Thursday, November 19, 2020

Philly Fed Manufacturing "Continued to Grow" in November

by Calculated Risk on 11/19/2020 09:44:00 AM

From the Philly Fed: November 2020 Manufacturing Business Outlook Survey

Manufacturing activity in the region continued to grow, according to firms responding to the November Manufacturing Business Outlook Survey. The survey’s current indicators for general activity, new orders, and shipments remained positive for the sixth consecutive month but fell from their readings in October. However, employment increases were more widespread this month. Most future indexes also moderated this month but continue to indicate that firms expect growth over the next six months.

The diffusion index for current activity decreased 6 points to 26.3 in November, its sixth consecutive positive reading after reaching long-term lows in April and May The current employment index, however, fell 3 points to 12.7 this month ... On balance, the firms reported increases in manufacturing employment for the fifth consecutive month. The current employment index increased 15 points to 27.2.
emphasis added
This was close to the consensus forecast.

Here is a graph comparing the regional Fed surveys and the ISM manufacturing index:

Fed Manufacturing Surveys and ISM PMI Click on graph for larger image.

The New York and Philly Fed surveys are averaged together (blue, through November), and five Fed surveys are averaged (yellow, through October) including New York, Philly, Richmond, Dallas and Kansas City. The Institute for Supply Management (ISM) PMI (red) is through October (right axis).

These early reports suggest the ISM manufacturing index will still be solid, but will likely decrease slightly in November from the October level.

Weekly Initial Unemployment Claims increased to 742,000

by Calculated Risk on 11/19/2020 08:37:00 AM

The DOL reported:

In the week ending November 14, the advance figure for seasonally adjusted initial claims was 742,000, an increase of 31,000 from the previous week's revised level. The previous week's level was revised up by 2,000 from 709,000 to 711,000. The 4-week moving average was 742,000, a decrease of 13,750 from the previous week's revised average. The previous week's average was revised up by 500 from 755,250 to 755,750.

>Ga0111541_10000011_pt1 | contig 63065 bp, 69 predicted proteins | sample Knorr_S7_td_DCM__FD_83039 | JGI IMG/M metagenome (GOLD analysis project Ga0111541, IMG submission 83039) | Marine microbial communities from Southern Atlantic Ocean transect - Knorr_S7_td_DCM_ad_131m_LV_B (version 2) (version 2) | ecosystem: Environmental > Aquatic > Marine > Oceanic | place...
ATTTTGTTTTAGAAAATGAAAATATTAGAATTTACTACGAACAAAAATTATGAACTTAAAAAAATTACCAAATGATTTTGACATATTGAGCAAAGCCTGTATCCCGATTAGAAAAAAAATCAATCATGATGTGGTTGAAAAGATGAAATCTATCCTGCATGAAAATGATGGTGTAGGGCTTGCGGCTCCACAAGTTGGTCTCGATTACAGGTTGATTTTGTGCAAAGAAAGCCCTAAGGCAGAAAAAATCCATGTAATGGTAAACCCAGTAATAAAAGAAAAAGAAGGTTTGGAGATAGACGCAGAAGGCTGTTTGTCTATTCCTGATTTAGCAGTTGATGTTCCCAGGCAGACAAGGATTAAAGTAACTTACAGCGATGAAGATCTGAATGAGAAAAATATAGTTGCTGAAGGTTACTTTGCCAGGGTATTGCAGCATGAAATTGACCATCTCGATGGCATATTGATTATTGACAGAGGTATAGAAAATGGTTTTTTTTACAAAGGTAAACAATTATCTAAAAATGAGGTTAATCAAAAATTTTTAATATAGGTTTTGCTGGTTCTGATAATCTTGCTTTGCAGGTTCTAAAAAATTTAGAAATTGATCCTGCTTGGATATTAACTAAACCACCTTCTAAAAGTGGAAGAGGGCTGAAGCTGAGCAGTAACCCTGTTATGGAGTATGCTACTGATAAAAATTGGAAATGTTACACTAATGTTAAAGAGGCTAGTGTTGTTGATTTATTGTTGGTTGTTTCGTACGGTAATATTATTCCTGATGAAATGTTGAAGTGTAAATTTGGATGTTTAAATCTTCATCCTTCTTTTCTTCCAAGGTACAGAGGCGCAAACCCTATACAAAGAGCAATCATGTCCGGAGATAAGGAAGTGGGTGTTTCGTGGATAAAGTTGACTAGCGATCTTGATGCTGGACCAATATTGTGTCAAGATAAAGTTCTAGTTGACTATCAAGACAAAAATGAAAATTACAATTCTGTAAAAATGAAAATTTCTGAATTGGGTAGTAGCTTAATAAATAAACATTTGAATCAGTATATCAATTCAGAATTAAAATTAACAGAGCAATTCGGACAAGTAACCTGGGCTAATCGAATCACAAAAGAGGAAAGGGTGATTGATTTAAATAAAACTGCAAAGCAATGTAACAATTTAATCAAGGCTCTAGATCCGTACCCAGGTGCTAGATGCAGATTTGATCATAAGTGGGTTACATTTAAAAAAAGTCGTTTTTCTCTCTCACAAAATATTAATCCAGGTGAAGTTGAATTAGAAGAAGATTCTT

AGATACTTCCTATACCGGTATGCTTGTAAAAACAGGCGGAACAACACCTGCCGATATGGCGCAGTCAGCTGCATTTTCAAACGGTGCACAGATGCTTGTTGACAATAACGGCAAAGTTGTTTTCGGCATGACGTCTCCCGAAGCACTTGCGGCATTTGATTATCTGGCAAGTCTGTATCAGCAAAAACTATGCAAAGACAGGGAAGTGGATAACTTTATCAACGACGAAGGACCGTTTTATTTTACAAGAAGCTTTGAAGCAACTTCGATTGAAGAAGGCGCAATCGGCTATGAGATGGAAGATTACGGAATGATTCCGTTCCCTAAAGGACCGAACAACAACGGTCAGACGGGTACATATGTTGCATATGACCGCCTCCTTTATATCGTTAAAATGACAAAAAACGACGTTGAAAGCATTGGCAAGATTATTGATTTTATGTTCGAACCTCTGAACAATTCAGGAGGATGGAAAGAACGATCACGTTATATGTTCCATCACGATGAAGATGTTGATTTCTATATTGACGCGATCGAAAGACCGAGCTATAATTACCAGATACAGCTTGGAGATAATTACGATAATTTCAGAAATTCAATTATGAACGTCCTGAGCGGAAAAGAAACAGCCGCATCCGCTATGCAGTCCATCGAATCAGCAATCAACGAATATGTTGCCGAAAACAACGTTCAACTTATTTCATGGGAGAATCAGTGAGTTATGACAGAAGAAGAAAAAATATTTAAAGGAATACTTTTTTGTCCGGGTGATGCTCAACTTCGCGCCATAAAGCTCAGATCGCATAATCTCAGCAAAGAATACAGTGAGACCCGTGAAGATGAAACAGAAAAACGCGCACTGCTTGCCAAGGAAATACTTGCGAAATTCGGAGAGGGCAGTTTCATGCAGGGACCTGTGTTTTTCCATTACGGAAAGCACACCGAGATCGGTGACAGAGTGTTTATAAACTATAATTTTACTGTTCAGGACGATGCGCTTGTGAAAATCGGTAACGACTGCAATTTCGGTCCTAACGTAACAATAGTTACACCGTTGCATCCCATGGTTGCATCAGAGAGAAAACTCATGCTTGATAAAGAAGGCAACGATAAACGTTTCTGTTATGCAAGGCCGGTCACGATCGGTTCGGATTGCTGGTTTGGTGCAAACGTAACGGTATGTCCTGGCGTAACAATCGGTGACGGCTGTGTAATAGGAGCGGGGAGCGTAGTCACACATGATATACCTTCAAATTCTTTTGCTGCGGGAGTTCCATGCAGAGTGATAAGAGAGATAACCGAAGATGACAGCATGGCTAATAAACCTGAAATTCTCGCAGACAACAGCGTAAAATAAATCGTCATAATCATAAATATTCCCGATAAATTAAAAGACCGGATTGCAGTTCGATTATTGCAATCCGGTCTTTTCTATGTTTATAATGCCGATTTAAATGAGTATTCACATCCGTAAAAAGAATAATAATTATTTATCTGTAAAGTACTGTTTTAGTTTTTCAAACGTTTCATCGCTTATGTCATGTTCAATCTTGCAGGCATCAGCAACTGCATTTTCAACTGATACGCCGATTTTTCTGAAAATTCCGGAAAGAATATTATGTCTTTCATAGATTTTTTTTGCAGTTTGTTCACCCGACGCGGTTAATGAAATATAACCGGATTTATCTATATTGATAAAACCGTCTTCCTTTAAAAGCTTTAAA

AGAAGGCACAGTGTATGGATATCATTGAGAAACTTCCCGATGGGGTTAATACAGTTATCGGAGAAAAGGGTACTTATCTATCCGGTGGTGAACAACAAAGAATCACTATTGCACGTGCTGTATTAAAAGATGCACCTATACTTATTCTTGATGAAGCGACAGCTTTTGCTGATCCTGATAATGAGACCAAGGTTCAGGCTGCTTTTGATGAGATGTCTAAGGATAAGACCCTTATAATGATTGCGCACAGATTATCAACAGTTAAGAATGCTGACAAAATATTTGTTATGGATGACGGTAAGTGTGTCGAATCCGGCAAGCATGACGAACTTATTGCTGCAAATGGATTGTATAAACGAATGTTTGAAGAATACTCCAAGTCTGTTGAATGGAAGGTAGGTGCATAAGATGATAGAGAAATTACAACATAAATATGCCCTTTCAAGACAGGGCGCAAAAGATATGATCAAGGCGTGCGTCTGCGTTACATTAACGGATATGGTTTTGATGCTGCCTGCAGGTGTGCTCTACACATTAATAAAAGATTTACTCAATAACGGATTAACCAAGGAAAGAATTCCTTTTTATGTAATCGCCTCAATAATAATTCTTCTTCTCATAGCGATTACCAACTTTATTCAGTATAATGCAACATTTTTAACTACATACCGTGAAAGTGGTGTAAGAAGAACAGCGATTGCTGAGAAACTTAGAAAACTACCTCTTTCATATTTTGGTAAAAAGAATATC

emphasis added
This does not include the 320,237 initial claims for Pandemic Unemployment Assistance (PUA) that was up from 296,374 the previous week. (There are some questions on PUA numbers).

The following graph shows the 4-week moving average of weekly claims since 1971.

Click on graph for larger image.

The dashed line on the graph is the current 4-week average. The four-week average of weekly unemployment claims decreased to 742,000.

The previous week was revised up.

The second graph shows seasonally adjust continued claims since 1967 (lags initial by one week).

At the worst of the Great Recession, continued claims peaked at 6.635 million, but then steadily declined.

Continued claims decreased to 6,372,000 (SA) from 6,801,000 (SA) last week and will likely stay at a high level until the crisis abates.

Note: There are an additional 8,681,647 receiving Pandemic Unemployment Assistance (PUA) that decreased from 9,433,127 the previous week (there are questions about these numbers). This is a special program for business owners, self-employed, independent contractors or gig workers not receiving other unemployment insurance. 

An additional 4,376,847 are receiving Pandemic Emergency Unemployment Compensation (PEUC) that increased from 4,143,389 the previous week. These last two programs are set to expire on December 26th.

Wednesday, November 18, 2020

Thursday: Existing Home Sales, Unemployment Claims, Philly Fed Mfg

by Calculated Risk on 11/18/2020 09:29:00 PM

Thursday: